Cal Ag Roots stories focus on pivotal moments in the development of California agriculture. This story and podcast are the first in a three-part series called Docks to Delta, which launched with a live event aboard the Capitol Corridor train in the fall of 2015. Photos published here by permission of the photographer, Richard Steven Street.
Many thanks to Audio Producer Aubrey White and the Agricultural Sustainability Institute at UC Davis, storytellers Bill Hoerger, Izzy Martin, Don Villarejo and Bill Friedland, and the Cal Ag Roots Advisory Council including Lisa Morehouse, who provided crucial editorial advice for this project.
When you think of California cuisine, do you imagine baby lettuces doused in olive oil, and carefully arranged on white plates?
If you’ve ever driven down the Highway 99 corridor, which cuts through California’s Central Valley, you might have a different sense of the state’s contributions to global food culture. Driving 99 any hour of the day or night, from July through September, you’ll likely have to swerve around trucks mounded impossibly high with tomatoes. You’ll pass acres and acres of dense, low tomato plants being harvested by machines that spit them out into trailers bound for a string of processing facilities that dot the valley.
This year promises to be a record for processing tomatoes, with a projected 14.3 million tons harvested. California’s Central Valley will, yet again, play a critical role in ensuring that one of America’s favorite condiments—ketchup—remains in plentiful supply. On the surface, this cheap condiment might not seem to have anything to do with California cuisine. But, as it turns out, there’s an incredible tale that ties the two together in surprising ways.
When plant breeder Jack Hanna and engineer Coby Lorenzen, two scientists at the University of California at Davis, teamed up in the mid-1950’s to invent a machine that could mechanically harvest tomatoes, no one thought they could do it. The laughingstock of the Davis Plant Science department for more than a decade, the two made countless prototypes that failed—tomatoes split and turned to juice in the field, the machine broke down after hitting clods of dirt.
Plus, when they started, it was cheap and efficient to pay farm laborers, many of whom were brought into the country from Mexico through the Bracero program. These guest workers harvested tomatoes by hand in much the same way that workers in places pick fresh tomatoes today: very gently.
By 1963, rumors started to circulate that the Bracero program was coming to an end and the tomato industry broke into a cold sweat over the prospect of losing 80 percent of the cheap labor force they used for tomato picking. In a dramatic tale of perseverance and ingenuity, Hanna and Lorenzen achieved the break-through they’d been waiting for. The industry quickly pinned their hopes on their rickety machine and the new, tough, easily de-stemmed tomato hybrid affectionately named “vf-145” that scientists were developing alongside it, in hopes that it would withstand a mechanical harvester.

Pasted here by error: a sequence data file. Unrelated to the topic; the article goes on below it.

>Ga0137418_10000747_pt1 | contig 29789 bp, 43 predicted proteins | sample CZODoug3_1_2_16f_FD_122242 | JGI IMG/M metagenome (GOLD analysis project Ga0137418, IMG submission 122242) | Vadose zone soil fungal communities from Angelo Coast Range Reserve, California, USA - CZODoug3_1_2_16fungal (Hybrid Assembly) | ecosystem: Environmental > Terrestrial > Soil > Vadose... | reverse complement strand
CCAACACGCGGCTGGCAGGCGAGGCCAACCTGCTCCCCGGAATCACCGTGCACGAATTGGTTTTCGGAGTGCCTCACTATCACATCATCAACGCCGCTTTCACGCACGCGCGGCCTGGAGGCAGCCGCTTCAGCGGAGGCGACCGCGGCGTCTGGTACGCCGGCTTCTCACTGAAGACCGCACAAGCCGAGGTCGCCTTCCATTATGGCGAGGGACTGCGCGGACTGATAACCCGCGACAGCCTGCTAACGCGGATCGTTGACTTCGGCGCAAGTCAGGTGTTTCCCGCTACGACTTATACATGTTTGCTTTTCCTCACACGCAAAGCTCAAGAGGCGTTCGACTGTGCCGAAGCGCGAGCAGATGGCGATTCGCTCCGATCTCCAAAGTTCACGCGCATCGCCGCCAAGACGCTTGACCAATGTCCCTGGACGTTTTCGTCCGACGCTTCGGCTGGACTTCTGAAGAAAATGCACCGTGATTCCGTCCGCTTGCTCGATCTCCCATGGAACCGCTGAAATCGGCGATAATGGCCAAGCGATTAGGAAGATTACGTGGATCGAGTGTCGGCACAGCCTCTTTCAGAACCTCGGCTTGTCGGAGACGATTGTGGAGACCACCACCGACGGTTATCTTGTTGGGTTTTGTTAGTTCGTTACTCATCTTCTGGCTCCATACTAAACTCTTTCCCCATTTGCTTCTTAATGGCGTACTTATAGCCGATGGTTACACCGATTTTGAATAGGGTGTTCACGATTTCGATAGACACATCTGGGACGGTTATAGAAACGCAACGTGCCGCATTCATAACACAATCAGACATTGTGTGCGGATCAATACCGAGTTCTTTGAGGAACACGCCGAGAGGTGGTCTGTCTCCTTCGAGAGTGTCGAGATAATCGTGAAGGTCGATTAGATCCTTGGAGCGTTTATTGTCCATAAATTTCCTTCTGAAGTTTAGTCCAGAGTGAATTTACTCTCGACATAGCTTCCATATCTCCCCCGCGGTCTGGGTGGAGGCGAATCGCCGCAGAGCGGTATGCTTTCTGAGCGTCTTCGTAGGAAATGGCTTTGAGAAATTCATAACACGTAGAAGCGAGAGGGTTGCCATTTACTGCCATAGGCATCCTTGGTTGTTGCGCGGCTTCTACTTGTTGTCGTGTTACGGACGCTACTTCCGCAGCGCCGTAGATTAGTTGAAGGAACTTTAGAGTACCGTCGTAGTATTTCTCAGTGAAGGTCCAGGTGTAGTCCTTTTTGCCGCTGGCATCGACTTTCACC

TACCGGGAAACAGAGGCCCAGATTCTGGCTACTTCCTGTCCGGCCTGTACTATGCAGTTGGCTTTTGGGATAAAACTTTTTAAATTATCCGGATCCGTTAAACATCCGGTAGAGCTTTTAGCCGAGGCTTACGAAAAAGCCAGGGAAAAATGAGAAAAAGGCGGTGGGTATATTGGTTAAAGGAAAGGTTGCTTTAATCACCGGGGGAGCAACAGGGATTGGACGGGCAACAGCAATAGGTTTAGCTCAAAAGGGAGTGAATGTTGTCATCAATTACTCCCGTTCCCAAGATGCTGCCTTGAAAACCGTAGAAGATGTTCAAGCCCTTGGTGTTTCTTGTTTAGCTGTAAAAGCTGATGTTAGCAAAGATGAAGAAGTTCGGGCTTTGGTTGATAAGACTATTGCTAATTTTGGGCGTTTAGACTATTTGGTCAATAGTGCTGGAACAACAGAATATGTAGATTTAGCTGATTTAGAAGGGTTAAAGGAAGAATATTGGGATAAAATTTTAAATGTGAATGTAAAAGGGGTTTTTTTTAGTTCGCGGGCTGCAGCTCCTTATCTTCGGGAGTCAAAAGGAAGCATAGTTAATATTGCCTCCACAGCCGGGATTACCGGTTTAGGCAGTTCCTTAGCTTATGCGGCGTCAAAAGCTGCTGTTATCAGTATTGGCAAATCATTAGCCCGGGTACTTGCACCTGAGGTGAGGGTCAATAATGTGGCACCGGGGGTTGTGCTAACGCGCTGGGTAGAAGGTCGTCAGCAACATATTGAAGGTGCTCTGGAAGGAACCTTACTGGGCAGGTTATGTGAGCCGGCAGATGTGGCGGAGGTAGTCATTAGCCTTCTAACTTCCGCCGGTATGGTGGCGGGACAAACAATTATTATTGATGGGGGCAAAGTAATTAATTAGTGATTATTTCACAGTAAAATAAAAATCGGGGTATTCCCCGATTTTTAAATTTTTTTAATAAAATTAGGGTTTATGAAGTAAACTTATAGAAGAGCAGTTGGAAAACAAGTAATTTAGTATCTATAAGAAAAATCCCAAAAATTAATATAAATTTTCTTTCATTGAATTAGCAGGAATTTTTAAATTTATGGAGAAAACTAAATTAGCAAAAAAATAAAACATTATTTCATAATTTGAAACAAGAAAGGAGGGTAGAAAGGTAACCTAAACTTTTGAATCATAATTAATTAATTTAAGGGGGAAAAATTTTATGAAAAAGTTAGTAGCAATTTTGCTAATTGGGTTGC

With help from a local machinist named Ernest Blackwelder, and an eager network of financiers and U.C. Cooperative Extension agents, the California processing tomato industry mechanized almost overnight. Within five years, 99.9 percent of the industry was using the mechanical harvesters, and most farmers were planting the comparatively tasteless hybrid tomatoes built to withstand them. And processing facilities retooled their systems to receive the mechanically harvested fruit, reversing the practice of paying premiums for hand-harvested tomatoes.
Twenty years later, nearly all of the tomatoes grown in the U.S. for tomato sauce, paste, ketchup, juice, and other processed foods are harvested by Hanna and Lorenzen’s once-scorned machine.
As Carolyn Thomas, Professor of American Studies at U.C. Davis, points out, the invention of the tomato harvester was not just a technological advance. It was a genuine breakthrough in the way that scientists thought about agricultural development. In order to be successful, the plant scientist had to think first about the physical properties of the tomato as it passed through the machine, rather than thinking about it as a crop destined for markets and mouths. For the thing to work, Hanna had to prioritize compatibility with industrial harvesting and shipping systems over flavor—a breeding practice that we’ve since seen again and again, and which earned the variety the unappetizing nickname of “square tomato.”